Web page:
2004-04-15 / Savvy Senior

YOU ASK THE SENIOR QUESTION

WE FIND THE SAVVY ANSWER
Dear Savvy Senior,
YOU ASK THE SENIOR QUESTION WE FIND THE SAVVY ANSWER Dear Savvy Senior,

WE FIND THE SAVVY ANSWER Dear Savvy Senior,

I just turned 54 and, and work for a small company that provides a terrible health insurance plan with sky-high deductibles. I make a decent salary but my wife was in the hospital several times last year for breast cancer and the medical costs are killing us. I’ve been hearing about these so-called health savings accounts, and wondered if this might be a good option for us.

Deducted To Death Don

Dear Don,

For people with high-deductible health insurance plans, a Health Sav-ings Account (HSA) can be a great option. Created by the 2003 Medicare Act, and currently available, a HSA is tax-free savings account that works like an IRA, except that the money is intended to be used for health care costs.

The idea is for people to use tax-free savings accumulated in the HSA to pay for medical expenses that aren’t covered by their high deductible health plan. And, the money left unspent in their account can be rolled over year-after-year, providing those who are lucky enough to stay healthy with a pot of cash to cover medical expenses when they’re older.

Who’s Eligible

HSAs are available to people under age 65 (or not entitled to Medicare benefits), that are covered by what Uncle Sam calls a "high deductible" health insurance plan, which is a de-ductible of at least $1,000 per year for an individual or $2,000 per year for a family.

Savvy Note: To open or deposit money into a HSA you must be under age 65. But the savings accumulated in a HSA can be used for health care costs at any age.

HSA Contributions

If eligible for a HSA, you are al-lowed to contribute as much as 100 percent of your health plan deductible (up to $2,600 for an individual, and $5,150 for a family policy). If you’re between the ages of 55 and 64 you can contribute an additional $500 in 2004. Employers can also contribute to their employees’ account and HSAs are portable accounts and can move from job-to-job and continue when you retire.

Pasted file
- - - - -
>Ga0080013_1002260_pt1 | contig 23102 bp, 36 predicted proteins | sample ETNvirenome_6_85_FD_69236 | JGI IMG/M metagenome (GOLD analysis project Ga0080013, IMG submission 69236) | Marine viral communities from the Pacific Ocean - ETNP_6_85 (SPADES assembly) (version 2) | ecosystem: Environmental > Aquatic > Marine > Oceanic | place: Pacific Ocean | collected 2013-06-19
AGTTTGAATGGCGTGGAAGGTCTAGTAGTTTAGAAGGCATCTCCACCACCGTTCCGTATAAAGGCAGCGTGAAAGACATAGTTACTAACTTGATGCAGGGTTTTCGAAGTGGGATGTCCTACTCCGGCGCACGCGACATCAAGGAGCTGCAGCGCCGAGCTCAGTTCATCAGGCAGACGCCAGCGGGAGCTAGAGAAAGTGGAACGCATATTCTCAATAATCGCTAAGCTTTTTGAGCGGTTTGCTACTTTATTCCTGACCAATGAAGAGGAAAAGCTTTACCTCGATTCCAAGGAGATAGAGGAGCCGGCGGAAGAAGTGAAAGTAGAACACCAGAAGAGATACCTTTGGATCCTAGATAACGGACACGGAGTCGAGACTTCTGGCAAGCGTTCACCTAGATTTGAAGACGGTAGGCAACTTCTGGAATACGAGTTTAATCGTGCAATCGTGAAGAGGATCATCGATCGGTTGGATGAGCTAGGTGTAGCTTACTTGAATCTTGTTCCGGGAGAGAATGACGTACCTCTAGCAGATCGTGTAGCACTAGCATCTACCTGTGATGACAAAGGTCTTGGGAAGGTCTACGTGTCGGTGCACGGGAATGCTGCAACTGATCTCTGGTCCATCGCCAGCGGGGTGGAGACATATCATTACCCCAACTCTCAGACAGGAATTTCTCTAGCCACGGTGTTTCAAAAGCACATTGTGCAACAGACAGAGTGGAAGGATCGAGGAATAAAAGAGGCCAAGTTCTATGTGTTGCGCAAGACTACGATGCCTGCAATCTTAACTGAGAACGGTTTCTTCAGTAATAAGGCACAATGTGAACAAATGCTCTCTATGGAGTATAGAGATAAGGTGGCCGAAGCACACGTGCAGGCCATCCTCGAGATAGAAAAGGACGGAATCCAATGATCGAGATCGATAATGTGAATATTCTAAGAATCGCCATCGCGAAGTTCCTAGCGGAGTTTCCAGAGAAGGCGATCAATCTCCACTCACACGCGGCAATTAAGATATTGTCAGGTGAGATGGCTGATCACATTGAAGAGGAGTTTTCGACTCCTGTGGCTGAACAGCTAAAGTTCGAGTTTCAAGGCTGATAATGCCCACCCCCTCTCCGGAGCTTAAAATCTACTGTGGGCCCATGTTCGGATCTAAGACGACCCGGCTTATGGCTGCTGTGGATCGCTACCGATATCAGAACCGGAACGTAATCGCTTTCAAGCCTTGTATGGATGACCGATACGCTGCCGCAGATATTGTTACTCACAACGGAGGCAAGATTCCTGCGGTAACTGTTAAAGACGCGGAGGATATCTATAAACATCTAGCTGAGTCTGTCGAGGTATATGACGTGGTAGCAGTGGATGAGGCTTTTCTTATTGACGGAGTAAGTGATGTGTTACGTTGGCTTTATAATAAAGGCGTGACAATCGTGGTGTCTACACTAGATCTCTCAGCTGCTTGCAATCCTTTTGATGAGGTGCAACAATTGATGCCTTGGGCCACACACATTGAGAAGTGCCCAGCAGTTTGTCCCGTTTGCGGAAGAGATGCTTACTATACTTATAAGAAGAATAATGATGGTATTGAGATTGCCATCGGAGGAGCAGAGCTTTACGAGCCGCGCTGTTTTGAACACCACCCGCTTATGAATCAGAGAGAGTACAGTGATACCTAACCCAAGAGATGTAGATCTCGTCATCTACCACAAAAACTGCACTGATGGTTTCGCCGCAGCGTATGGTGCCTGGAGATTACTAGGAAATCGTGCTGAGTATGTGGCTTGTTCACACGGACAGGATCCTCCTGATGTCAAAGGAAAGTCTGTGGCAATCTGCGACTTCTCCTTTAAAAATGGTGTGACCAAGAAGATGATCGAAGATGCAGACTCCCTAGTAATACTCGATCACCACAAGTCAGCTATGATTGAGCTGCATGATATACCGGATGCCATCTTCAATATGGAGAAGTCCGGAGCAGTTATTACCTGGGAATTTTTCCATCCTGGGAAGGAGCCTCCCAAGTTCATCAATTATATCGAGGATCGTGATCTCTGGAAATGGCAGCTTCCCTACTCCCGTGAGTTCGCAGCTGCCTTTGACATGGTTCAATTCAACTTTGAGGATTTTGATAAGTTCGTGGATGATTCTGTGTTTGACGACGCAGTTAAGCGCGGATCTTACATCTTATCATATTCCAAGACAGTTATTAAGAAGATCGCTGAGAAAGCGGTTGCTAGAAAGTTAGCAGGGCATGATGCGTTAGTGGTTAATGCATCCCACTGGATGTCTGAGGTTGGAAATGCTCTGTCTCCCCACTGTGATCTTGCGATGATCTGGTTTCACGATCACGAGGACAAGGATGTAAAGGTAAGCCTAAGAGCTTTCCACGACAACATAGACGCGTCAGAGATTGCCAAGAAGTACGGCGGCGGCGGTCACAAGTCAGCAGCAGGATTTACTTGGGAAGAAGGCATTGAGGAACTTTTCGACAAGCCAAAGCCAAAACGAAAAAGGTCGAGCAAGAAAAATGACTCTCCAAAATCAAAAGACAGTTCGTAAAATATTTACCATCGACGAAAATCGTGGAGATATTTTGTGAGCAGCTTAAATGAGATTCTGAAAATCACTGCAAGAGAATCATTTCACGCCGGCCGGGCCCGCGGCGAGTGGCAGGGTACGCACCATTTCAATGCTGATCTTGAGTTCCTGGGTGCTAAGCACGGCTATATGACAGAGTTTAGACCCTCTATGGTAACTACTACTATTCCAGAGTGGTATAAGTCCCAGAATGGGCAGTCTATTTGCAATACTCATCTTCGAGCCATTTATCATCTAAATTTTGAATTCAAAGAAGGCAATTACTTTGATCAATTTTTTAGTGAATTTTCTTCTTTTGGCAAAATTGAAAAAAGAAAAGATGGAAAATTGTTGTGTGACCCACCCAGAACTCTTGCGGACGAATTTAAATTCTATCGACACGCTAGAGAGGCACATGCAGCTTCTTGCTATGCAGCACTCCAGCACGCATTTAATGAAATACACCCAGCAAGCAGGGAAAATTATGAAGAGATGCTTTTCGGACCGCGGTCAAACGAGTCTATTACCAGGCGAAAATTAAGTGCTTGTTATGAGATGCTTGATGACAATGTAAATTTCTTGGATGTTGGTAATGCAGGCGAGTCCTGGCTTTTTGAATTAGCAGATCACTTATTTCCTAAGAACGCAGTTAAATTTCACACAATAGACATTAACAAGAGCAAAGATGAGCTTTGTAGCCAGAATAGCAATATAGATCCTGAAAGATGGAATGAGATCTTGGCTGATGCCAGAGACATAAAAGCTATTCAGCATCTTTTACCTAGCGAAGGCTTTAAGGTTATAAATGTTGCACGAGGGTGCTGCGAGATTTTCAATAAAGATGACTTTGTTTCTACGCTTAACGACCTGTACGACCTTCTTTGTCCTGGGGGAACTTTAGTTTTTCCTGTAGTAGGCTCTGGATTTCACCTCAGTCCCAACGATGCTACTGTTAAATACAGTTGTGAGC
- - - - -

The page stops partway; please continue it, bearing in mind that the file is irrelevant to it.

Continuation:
What’s Covered

Health Savings Accounts can be used for your health plan deductible, co-payments and a broad range of "qualifying medical expenses" including:

• Doctors, dentists and hospitals

• Medication

• Eye care, eyeglasses and contacts

• Hearing aids

• Laboratory expenses

• Medicare premiums

• Nursing home costs and long-term care insurance premiums

• Physical therapy

• X-rays

Healthcare premiums are not covered by HSAs, except for long-term care insurance, COBRA and health coverage while receiving unemployment. Premiums are, however, covered for Medicare recipients and seniors over age 65, with other health plans other then a Medigap supplemental po-licy.

HSA Withdrawal Rules: HSAs can be withdrawn to cover medical expenses, but if you stay healthy or die and not use the money, what happens?

• If you are under age 65 and the money is withdrawn for nonmedical expenses, you will pay ordinary taxes on it, plus a 10 percent penalty.

• If you take it out after age 65 and spend it for non-healthcare costs you pay only the taxes, but no penalty.

• If you die before the money is spent, your spouse can still use it for her healthcare costs.

• If the money goes to other heirs, it would be subject to income tax but not to the 10 percent penalty.

Where to find HSAs? Since HSAs are new to the market, they can be hard to find. Insurance companies are currently offering them but beware. Some companies will require you purchase a high-deductible health plan before opening a HSA. You should also check with your employer (if you are in a high-deductible plan) and ask if they are going to offer a HSA. Here are some insurance companies that are cur-rently offering HSAs: Aetna, MSAver, UnitedHealth Group, Destiny Health (only in Illinois and Wisconsin) and some Blue Cross Blue Shield plans.

Send your senior questions to Savvy Senior, P.O. Box 5443, Norman, OK 73070, or visit www.savvysenior.org.

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